stating that "[t]he phrase ‘all interest’ does not connote the thought of some interest, or part of the interest on the judgment but rather all interest on the judgment whatever its amount in relation to the policy limit"Summary of this case from Pa. Nat'l Mut. Cas. Ins. Co. v. Jeffers
Argued January 2, 1963.
Decided February 21, 1963.
1. Where a motor vehicle liability insurer afforded coverage to the insured in the limit of $10,000 and agreed to "pay . . . all costs taxed against the insured in any such suit and all interest accruing after entry of judgment until the company has paid such part of such judgment as does not exceed" the policy limit and further provided that "the amounts so incurred . . . are payable . . . in addition to the applicable limit of liability" such policy renders the insurer liable for interest on the entire amount of the judgment recovered against the insured notwithstanding the lower policy limit.
2. The statutory provision (RSA 524:1-b (supp)) that in certain tort actions the plaintiff is entitled to "interest from the date of the writ, even though such interest brings the amount of the verdict beyond the maximum liability imposed by law" entitles a plaintiff to judgment including interest on the damages (i.e., the verdict) computed from the date of the writ in accordance with the statute, and an undertaking by an insurer to pay interest "accruing after entry of judgment" renders it liable to pay interest on the amount of such judgment from the date of the judgment.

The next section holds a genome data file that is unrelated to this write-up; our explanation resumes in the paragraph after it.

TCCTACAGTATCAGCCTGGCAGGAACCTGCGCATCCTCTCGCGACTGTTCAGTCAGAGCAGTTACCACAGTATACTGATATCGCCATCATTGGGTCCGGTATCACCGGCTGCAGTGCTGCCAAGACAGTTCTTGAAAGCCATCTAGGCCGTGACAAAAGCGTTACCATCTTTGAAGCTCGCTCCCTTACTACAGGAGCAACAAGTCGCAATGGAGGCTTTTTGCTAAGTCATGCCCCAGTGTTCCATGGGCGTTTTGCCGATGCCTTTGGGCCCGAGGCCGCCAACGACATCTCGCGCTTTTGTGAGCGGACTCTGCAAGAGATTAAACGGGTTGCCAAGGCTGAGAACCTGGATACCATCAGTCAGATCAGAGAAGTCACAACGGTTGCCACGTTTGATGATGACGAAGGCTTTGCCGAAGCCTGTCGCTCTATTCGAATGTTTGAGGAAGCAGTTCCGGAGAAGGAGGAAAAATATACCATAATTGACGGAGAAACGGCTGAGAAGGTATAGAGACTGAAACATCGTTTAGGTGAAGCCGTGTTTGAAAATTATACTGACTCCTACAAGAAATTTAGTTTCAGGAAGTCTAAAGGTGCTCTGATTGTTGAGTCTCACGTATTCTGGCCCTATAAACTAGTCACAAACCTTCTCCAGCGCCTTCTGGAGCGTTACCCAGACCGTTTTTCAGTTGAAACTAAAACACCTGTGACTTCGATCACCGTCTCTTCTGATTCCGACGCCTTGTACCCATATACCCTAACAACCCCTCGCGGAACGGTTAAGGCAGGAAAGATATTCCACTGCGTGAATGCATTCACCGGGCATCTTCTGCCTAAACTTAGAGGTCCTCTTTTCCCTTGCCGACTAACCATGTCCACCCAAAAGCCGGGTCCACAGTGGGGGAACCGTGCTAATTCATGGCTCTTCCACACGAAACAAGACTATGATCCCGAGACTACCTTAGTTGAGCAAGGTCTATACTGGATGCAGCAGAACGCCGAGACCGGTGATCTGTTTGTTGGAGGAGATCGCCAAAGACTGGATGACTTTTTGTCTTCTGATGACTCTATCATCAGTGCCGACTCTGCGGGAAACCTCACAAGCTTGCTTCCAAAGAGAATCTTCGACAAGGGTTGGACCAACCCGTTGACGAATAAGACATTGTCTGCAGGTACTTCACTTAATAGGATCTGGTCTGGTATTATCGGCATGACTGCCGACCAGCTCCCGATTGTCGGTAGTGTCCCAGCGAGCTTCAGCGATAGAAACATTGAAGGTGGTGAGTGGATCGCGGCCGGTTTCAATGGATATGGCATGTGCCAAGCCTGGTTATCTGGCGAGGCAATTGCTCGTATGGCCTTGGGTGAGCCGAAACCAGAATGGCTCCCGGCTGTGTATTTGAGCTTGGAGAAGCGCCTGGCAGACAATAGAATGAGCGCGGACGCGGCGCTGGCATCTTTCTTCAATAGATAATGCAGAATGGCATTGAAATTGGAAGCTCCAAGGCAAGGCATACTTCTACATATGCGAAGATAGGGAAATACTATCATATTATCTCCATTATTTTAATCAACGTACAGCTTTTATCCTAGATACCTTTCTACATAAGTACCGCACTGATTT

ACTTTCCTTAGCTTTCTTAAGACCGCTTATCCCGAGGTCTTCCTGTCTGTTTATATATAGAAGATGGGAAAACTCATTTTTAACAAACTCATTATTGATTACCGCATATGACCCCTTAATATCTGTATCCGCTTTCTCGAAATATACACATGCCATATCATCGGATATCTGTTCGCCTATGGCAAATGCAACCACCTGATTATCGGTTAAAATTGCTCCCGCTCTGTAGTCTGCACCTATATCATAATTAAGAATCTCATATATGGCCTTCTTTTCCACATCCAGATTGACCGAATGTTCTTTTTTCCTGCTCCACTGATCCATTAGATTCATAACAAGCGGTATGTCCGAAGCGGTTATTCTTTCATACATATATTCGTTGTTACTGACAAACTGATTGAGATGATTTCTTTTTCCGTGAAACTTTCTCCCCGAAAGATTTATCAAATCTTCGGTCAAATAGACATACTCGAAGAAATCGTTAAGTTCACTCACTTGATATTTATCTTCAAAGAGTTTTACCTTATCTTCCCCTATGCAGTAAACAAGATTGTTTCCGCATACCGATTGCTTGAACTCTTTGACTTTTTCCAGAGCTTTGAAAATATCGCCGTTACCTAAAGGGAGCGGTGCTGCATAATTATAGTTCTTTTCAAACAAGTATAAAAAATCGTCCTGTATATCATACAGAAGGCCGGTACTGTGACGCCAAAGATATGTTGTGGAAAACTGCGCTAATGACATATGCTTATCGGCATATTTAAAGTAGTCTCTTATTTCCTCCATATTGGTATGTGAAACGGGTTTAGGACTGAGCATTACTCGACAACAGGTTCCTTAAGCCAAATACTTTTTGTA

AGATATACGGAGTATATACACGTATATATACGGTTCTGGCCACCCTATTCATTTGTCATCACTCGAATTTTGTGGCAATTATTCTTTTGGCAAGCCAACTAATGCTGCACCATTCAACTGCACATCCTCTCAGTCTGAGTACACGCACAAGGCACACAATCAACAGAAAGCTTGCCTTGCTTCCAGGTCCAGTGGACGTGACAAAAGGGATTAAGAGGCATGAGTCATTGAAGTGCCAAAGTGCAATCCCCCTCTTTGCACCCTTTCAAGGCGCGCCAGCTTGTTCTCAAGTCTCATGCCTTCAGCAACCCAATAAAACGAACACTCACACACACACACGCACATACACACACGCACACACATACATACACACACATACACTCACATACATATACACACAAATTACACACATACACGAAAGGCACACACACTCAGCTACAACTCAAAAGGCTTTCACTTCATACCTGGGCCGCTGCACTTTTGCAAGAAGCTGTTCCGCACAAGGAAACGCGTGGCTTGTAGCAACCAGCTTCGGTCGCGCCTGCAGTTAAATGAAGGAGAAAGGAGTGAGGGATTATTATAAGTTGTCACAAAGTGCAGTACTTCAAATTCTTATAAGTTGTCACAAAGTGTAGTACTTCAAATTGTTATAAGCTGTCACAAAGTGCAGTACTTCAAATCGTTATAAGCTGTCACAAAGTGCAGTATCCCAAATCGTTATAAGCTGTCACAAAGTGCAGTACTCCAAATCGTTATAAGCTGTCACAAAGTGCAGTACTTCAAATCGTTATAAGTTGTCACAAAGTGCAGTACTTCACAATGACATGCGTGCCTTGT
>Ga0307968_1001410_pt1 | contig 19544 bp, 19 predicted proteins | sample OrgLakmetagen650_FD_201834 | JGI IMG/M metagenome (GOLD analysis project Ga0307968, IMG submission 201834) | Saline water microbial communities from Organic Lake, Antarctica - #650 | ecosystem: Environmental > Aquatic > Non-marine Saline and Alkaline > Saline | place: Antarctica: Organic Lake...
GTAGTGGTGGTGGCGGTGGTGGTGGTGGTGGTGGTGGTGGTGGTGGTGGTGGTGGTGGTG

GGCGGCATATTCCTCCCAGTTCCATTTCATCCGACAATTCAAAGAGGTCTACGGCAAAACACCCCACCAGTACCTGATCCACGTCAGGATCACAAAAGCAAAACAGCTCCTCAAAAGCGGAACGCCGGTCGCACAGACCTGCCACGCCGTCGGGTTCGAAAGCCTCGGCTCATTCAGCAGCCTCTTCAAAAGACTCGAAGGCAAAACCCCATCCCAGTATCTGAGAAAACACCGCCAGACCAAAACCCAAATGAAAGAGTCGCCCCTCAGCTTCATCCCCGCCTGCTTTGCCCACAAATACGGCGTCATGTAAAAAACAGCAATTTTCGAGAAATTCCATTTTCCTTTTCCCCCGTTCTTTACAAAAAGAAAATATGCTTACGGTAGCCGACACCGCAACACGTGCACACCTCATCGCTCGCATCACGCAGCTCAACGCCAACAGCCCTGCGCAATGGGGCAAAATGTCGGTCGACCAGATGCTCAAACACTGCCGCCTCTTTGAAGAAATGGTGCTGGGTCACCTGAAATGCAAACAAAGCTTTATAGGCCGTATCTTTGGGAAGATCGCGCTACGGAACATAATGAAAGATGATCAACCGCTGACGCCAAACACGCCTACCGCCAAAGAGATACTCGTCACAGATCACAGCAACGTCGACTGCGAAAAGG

3. A motor vehicle liability insurer which has contracted to afford coverage in the limit of $10,000 for one person as the result of any one accident together with costs and all interest accruing from the date of judgment is not obligated to pay so much of the judgment as exceeds such limit for a single plaintiff for injuries sustained in one accident in addition to such costs and interest after judgment in the absence of evidence of a refusal to settle or a finding of negligence or bad faith in making a settlement.
Agreed case in which counsel have filed an agreed statement of facts and a stipulation of the legal issues to be decided thereon. The plaintiff instituted an action for personal injuries by a writ dated November 14, 1958, resulting from an automobile accident which occurred on January 24, 1958, in which the plaintiff was the only person injured or who made a claim. Trial by jury resulted in a verdict for the plaintiff against both defendants, employer and employee respectively, in the amount of $20,000. The defendants were covered by liability insurance with the "first limit of $10,000" (for injury to one person in one accident) by virtue of a policy issued in New Hampshire on April 29, 1957 by the Travelers Indemnity Company. The liability insurer of the defendants, without prejudice to the rights or claims of any of the parties as to the questions reserved below, paid to the plaintiff in July 1962 the sum of $10,000 plus taxable costs in both actions.
The following questions were reserved and transferred by Leahy, C. J., without ruling: (1) The amount of interest owed by the liability insurer? (2) Whether the liability insurer is legally responsible for the payment of the balance of the entire $20,000 verdict, in addition to costs and such interest as is determined by the Court?
Fisher, Parsons Moran and Robert A. Temple (Mr. Temple orally), for the plaintiff.
Charles F. Hartnett (by brief and orally), for the Travelers Indemnity Company.